Monday, February 27, 2012

Citation Spotlight: KnAPSAck

Forgive the title. It was the closest I could come to a pun working with "APSA."

You might be wondering what I mean by "APSA." I too am wondering that same thing. Let's explore, shall we?

APSA is the American Political Science Association, presumably not unlike MLA for the language peeps and APA for the psychology folk. Like every discipline, APSA seems to have their own Style Manual, which according to the University of Wisconsin hasn't been updated since 1993. And perhaps for good reason?

APSA citation style might sound a little familiar to some of you fans of APA citation style, whoever you may be. For example, APSA doesn't use a "Works Cited" like MLA but rather a "Reference List." You'll notice that APSA begins to stray away from the APA method in this example of a referenced journal article:
Aldrich, John H. 1980. "A Dynamic Model of Presidential Nomination Campaigns." American Political Science Review 74:651-69.
Wait a second. There are first names listed! You can't do that in APA! How are we supposed to remain gender-neutral if we know what the writers' first names are? How dare the APSA have the audacity to do something like that! Why, you'd think they were doing MLA style or something like that...

Ahem. Sorry about that. I lost my cool there for a second. Anyhoo, in the actual list, it might appear that it takes after MLA rather than APA, at least in terms of punctuation and formatting. Aside from the audacious use of full first names, APSA still capitalizes titles properly and puts quotation marks around the titles of those short works that require it.

But the year is a bit off, making it not quite MLA still. Let's see the same article cited in MLA style:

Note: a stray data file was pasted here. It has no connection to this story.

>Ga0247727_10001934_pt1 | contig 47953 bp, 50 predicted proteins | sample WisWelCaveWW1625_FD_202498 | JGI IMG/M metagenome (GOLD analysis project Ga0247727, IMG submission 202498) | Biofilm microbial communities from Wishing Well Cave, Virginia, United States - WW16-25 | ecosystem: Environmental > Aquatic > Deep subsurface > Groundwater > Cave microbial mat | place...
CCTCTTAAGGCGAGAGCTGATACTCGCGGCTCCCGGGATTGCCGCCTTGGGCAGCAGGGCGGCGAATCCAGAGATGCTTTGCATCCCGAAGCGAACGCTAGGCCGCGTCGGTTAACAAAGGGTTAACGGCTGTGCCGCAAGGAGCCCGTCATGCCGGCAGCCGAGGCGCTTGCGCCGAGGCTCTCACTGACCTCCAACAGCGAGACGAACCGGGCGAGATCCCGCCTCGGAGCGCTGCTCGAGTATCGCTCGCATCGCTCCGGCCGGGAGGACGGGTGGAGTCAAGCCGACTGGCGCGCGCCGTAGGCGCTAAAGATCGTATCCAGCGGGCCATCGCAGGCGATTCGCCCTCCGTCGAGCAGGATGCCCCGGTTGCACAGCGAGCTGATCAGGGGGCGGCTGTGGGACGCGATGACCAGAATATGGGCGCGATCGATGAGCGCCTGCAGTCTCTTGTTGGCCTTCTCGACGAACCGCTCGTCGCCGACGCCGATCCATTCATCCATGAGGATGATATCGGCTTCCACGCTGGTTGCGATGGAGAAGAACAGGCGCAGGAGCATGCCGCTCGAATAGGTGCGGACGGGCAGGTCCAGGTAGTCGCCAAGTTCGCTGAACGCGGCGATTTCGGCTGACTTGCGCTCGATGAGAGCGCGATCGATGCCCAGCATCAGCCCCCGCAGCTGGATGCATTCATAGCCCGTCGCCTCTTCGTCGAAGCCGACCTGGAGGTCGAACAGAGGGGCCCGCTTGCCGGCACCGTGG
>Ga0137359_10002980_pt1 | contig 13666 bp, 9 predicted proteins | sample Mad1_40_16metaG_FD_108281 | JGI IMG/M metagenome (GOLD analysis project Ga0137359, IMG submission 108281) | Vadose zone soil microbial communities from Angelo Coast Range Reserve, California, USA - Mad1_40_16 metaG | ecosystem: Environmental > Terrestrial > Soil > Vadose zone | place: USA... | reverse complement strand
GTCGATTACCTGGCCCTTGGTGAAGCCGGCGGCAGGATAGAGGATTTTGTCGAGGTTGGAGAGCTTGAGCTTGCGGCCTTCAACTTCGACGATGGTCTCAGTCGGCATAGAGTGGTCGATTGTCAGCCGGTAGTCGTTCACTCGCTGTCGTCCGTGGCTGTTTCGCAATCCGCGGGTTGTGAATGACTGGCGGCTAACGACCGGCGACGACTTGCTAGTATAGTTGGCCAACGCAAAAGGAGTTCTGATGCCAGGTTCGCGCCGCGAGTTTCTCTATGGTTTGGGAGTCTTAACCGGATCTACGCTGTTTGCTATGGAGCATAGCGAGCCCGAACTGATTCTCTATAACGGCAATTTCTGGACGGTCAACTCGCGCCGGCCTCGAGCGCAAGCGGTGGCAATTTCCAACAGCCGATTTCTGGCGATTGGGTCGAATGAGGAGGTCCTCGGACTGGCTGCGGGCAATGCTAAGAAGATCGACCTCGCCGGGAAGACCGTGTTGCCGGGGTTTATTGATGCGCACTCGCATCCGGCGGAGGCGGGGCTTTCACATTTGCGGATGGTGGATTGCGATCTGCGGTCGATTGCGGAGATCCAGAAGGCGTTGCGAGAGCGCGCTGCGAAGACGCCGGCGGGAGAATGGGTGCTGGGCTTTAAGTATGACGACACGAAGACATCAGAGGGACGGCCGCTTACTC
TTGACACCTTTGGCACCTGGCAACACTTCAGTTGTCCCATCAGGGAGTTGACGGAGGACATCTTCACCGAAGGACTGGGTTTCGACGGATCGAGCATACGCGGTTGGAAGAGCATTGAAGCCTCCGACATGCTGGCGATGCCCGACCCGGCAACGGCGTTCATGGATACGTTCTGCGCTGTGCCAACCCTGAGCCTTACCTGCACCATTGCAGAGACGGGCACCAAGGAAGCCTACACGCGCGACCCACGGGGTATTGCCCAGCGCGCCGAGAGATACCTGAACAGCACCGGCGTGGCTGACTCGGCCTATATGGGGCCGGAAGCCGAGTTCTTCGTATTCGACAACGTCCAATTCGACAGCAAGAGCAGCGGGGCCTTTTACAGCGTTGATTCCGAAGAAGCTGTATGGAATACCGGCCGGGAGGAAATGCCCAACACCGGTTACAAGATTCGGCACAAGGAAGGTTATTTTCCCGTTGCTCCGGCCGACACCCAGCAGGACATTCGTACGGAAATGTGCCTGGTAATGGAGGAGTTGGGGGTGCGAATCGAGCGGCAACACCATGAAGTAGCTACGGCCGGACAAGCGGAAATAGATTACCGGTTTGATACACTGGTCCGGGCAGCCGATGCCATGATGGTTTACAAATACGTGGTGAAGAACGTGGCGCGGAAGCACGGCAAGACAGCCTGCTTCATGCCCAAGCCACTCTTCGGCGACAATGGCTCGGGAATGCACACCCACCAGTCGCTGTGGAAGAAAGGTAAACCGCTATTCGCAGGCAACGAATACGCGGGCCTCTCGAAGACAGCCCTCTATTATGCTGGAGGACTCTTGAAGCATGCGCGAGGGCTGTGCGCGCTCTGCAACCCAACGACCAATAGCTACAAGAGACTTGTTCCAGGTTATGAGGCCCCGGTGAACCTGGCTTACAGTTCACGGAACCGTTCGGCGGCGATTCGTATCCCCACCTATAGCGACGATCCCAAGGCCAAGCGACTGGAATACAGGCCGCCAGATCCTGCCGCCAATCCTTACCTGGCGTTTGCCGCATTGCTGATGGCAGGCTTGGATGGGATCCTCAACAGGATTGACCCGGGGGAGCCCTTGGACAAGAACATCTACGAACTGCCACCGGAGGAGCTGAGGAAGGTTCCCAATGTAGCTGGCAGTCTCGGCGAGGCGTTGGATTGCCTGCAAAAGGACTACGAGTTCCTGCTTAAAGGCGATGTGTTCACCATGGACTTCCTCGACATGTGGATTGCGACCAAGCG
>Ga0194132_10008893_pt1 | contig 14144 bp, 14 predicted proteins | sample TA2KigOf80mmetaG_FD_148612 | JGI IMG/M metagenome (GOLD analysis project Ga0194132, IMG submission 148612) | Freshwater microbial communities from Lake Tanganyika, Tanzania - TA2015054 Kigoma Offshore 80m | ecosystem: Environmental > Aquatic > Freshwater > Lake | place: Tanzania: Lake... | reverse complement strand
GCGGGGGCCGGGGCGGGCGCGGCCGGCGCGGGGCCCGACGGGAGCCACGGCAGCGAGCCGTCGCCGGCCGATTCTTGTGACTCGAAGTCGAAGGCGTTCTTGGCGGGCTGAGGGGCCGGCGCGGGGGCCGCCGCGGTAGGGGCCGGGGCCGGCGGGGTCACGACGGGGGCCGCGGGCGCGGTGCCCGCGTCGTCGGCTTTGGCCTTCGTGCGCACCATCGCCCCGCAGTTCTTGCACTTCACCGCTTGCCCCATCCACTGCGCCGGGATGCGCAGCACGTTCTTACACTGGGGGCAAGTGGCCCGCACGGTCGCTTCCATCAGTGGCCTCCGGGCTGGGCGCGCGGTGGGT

Aldrich, John H. "A Dynamic Model of Presidential Nomination Campaigns." American Political Science Review 74.1 (1980): 651-69. Print.
Looks slightly different, no? Now truthfully, I don't know if it actually was Issue 1 of the 74th volume of the American Political Science Review, but I added the one just for the sake of showing what MLA does slightly differently. You'll notice also that the year jumped towards the end as well as shielding itself with parentheses. It is said that those who use MLA tend to privilege the timelessness of a text over the modernity that same text might have. You'll also notice that MLA takes care to list that it's a "print" source. I'm not sure how sold I am on that idea, but it's clear that APSA treats it just as APA does by keeping it towards the front unlike MLA. Aside from that, however, the APSA style is remarkably similar to MLA's.

I question the popularity of this system. According to this handy manual, the APSA revised the their style manual in August 2006. As far as I can tell, they've adopted the Chicago Manual of Style (8). Does that mean the APSA found their style to be out of date? Perhaps. But not everyone seems to think so.

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